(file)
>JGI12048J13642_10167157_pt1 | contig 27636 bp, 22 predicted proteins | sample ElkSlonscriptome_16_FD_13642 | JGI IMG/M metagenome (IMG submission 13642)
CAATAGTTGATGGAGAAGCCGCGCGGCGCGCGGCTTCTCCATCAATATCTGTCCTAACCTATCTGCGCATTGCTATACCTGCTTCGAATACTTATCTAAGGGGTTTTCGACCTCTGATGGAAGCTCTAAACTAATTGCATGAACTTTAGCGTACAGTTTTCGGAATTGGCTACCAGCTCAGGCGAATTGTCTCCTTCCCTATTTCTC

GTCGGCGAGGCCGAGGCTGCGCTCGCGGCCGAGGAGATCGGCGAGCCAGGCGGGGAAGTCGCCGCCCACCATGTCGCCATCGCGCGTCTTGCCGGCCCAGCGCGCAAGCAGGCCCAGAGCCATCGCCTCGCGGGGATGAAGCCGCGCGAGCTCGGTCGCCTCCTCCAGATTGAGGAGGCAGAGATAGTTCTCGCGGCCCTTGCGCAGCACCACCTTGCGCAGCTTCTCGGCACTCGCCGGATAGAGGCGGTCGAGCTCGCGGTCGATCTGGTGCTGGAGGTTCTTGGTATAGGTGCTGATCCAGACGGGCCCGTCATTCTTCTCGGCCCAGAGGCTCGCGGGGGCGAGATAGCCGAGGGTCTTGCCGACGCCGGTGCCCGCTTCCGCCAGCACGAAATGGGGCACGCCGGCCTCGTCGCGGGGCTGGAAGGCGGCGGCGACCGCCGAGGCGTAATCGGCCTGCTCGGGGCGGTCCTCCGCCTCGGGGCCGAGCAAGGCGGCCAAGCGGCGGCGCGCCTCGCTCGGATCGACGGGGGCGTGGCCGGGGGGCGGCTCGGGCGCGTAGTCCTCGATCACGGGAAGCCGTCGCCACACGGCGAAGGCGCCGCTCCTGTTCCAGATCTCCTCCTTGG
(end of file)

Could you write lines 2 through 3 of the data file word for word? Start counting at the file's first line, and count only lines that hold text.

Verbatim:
CAATAGTTGATGGAGAAGCCGCGCGGCGCGCGGCTTCTCCATCAATATCTGTCCTAACCTATCTGCGCATTGCTATACCTGCTTCGAATACTTATCTAAGGGGTTTTCGACCTCTGATGGAAGCTCTAAACTAATTGCATGAACTTTAGCGTACAGTTTTCGGAATTGGCTACCAGCTCAGGCGAATTGTCTCCTTCCCTATTTCTC

GTCGGCGAGGCCGAGGCTGCGCTCGCGGCCGAGGAGATCGGCGAGCCAGGCGGGGAAGTCGCCGCCCACCATGTCGCCATCGCGCGTCTTGCCGGCCCAGCGCGCAAGCAGGCCCAGAGCCATCGCCTCGCGGGGATGAAGCCGCGCGAGCTCGGTCGCCTCCTCCAGATTGAGGAGGCAGAGATAGTTCTCGCGGCCCTTGCGCAGCACCACCTTGCGCAGCTTCTCGGCACTCGCCGGATAGAGGCGGTCGAGCTCGCGGTCGATCTGGTGCTGGAGGTTCTTGGTATAGGTGCTGATCCAGACGGGCCCGTCATTCTTCTCGGCCCAGAGGCTCGCGGGGGCGAGATAGCCGAGGGTCTTGCCGACGCCGGTGCCCGCTTCCGCCAGCACGAAATGGGGCACGCCGGCCTCGTCGCGGGGCTGGAAGGCGGCGGCGACCGCCGAGGCGTAATCGGCCTGCTCGGGGCGGTCCTCCGCCTCGGGGCCGAGCAAGGCGGCCAAGCGGCGGCGCGCCTCGCTCGGATCGACGGGGGCGTGGCCGGGGGGCGGCTCGGGCGCGTAGTCCTCGATCACGGGAAGCCGTCGCCACACGGCGAAGGCGCCGCTCCTGTTCCAGATCTCCTCCTTGG